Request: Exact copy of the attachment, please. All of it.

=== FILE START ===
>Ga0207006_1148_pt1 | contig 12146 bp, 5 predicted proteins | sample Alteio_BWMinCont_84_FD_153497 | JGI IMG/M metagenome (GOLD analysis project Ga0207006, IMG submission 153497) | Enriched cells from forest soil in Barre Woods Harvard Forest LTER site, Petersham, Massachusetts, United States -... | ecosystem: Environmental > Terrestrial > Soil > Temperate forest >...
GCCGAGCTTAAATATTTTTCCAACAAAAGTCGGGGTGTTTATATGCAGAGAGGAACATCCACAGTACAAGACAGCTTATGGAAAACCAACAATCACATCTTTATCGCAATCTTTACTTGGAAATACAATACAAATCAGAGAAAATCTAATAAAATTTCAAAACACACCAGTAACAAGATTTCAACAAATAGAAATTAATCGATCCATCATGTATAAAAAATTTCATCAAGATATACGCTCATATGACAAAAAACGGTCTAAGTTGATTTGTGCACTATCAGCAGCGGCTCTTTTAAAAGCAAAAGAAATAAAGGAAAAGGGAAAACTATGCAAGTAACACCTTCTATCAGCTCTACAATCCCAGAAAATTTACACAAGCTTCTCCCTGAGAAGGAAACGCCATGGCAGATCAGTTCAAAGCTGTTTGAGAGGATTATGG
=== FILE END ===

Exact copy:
>Ga0207006_1148_pt1 | contig 12146 bp, 5 predicted proteins | sample Alteio_BWMinCont_84_FD_153497 | JGI IMG/M metagenome (GOLD analysis project Ga0207006, IMG submission 153497) | Enriched cells from forest soil in Barre Woods Harvard Forest LTER site, Petersham, Massachusetts, United States -... | ecosystem: Environmental > Terrestrial > Soil > Temperate forest >...
GCCGAGCTTAAATATTTTTCCAACAAAAGTCGGGGTGTTTATATGCAGAGAGGAACATCCACAGTACAAGACAGCTTATGGAAAACCAACAATCACATCTTTATCGCAATCTTTACTTGGAAATACAATACAAATCAGAGAAAATCTAATAAAATTTCAAAACACACCAGTAACAAGATTTCAACAAATAGAAATTAATCGATCCATCATGTATAAAAAATTTCATCAAGATATACGCTCATATGACAAAAAACGGTCTAAGTTGATTTGTGCACTATCAGCAGCGGCTCTTTTAAAAGCAAAAGAAATAAAGGAAAAGGGAAAACTATGCAAGTAACACCTTCTATCAGCTCTACAATCCCAGAAAATTTACACAAGCTTCTCCCTGAGAAGGAAACGCCATGGCAGATCAGTTCAAAGCTGTTTGAGAGGATTATGG